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Coordination Behavior and Optimal Committee Size


  • Keiichi Morimoto

    () (Graduate School of Economics, Osaka University)


How many members should committees consist of? This paper addresses this question in view of imperfect information and coordination behavior among the members, which is a new approach alternative to introducing information acquisition cost. First, using a simple model, I show that the existence of the coordination motive dismisses Condorcet fs (1785) suggestion and the finite optimal size of the committee is determined. Second, I provide an application of the mechanism to monetary policy committees in a basic New Keynesian model. This example will inspire other applications to policy issues in the dynamic stochastic general equilibrium framework.

Suggested Citation

  • Keiichi Morimoto, 2010. "Coordination Behavior and Optimal Committee Size," Discussion Papers in Economics and Business 10-02, Osaka University, Graduate School of Economics and Osaka School of International Public Policy (OSIPP).
  • Handle: RePEc:osk:wpaper:1002

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    References listed on IDEAS

    1. Stephen Morris & Hyun Song Shin, 2002. "Social Value of Public Information," American Economic Review, American Economic Association, vol. 92(5), pages 1521-1534, December.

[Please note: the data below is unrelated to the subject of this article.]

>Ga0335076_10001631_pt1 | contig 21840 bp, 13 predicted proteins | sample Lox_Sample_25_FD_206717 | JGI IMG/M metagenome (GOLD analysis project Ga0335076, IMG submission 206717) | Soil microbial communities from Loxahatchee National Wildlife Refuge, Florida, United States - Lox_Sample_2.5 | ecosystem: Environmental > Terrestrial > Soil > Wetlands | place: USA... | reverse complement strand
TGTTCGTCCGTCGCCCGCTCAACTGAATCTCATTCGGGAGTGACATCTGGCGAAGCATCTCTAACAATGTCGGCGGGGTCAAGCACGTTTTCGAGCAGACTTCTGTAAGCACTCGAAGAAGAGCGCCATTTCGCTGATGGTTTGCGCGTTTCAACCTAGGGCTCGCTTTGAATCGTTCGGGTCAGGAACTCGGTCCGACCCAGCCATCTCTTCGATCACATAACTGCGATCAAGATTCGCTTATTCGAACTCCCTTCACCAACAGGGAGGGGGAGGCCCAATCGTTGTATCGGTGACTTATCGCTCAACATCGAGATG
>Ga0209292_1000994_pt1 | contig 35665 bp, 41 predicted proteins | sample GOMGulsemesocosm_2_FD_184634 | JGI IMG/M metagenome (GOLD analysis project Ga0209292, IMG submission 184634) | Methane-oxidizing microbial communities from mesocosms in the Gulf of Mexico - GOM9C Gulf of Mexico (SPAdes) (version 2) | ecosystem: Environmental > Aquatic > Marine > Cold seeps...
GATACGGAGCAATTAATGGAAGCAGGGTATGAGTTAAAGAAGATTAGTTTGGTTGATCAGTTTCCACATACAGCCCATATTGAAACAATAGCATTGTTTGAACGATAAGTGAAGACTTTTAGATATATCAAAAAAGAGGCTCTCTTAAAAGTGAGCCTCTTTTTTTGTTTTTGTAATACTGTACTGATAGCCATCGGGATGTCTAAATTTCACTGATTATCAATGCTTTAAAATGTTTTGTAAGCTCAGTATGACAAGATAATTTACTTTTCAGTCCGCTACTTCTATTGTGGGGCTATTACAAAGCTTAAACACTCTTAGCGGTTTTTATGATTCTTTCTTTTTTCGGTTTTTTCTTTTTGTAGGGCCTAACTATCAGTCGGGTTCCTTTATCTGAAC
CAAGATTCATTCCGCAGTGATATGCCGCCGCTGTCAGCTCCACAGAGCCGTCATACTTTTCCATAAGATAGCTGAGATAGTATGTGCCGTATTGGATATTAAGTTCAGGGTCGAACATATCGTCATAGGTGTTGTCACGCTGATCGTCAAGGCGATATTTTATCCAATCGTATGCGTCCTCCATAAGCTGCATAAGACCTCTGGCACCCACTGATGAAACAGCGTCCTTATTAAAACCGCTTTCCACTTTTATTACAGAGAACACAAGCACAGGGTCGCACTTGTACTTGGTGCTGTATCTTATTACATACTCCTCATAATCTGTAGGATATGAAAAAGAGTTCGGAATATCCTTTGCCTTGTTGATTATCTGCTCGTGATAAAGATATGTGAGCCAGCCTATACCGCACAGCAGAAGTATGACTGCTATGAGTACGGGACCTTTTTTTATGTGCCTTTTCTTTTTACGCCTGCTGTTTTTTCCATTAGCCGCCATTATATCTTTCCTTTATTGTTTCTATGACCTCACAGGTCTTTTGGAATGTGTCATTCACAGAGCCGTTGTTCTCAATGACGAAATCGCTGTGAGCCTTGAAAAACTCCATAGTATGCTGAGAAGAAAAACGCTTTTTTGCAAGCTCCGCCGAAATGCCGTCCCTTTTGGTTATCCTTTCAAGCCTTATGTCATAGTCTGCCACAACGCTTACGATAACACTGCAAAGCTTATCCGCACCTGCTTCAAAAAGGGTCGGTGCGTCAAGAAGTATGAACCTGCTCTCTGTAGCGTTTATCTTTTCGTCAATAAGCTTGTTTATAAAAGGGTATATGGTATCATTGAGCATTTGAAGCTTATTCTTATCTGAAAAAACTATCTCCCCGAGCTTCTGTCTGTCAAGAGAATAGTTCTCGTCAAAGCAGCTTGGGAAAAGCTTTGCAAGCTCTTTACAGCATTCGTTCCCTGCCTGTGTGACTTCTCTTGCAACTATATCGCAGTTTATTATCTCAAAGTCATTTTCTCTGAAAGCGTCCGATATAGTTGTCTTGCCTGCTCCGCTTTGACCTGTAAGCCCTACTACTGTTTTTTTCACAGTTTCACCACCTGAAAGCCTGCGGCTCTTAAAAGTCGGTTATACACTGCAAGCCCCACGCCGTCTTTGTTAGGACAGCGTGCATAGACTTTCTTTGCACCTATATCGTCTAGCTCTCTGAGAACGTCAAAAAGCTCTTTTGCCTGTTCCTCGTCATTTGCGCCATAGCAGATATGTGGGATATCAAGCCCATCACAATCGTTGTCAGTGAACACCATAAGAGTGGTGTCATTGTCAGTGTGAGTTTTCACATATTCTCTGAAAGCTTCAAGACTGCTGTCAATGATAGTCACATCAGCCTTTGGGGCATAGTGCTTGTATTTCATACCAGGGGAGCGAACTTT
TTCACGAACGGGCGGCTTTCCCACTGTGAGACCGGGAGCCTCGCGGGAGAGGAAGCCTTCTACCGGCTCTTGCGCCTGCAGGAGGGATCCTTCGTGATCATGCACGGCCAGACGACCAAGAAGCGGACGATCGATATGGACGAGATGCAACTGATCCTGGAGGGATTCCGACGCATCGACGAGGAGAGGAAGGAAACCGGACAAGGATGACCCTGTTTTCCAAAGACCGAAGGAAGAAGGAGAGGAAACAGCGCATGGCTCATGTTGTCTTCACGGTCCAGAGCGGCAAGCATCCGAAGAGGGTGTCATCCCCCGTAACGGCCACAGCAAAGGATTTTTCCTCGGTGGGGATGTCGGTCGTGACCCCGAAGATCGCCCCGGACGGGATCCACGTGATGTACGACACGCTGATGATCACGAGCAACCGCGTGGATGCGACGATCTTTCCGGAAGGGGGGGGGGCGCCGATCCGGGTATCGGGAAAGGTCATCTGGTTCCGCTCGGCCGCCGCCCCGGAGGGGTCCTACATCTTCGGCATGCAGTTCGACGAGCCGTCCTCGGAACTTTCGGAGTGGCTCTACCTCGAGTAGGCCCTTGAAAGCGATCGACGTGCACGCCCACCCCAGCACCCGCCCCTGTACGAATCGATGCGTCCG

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    Cited by:

    1. Tim Aldridge & Amy Wood, 2014. "Monetary policy decision-making and accountability structures: some cross-country comparisons," Reserve Bank of New Zealand Bulletin, Reserve Bank of New Zealand, vol. 77, pages 15-30, March.
    2. Vidal, Jean-Pierre & Maurin, Vincent, 2012. "Monetary policy deliberations: committee size and voting rules," Working Paper Series 1434, European Central Bank.

    More about this item


    committee; Condorcet jury theorem; coordination; higher order beliefs monetary policy;

    JEL classification:

    • D71 - Microeconomics - - Analysis of Collective Decision-Making - - - Social Choice; Clubs; Committees; Associations
    • D84 - Microeconomics - - Information, Knowledge, and Uncertainty - - - Expectations; Speculations
    • E58 - Macroeconomics and Monetary Economics - - Monetary Policy, Central Banking, and the Supply of Money and Credit - - - Central Banks and Their Policies

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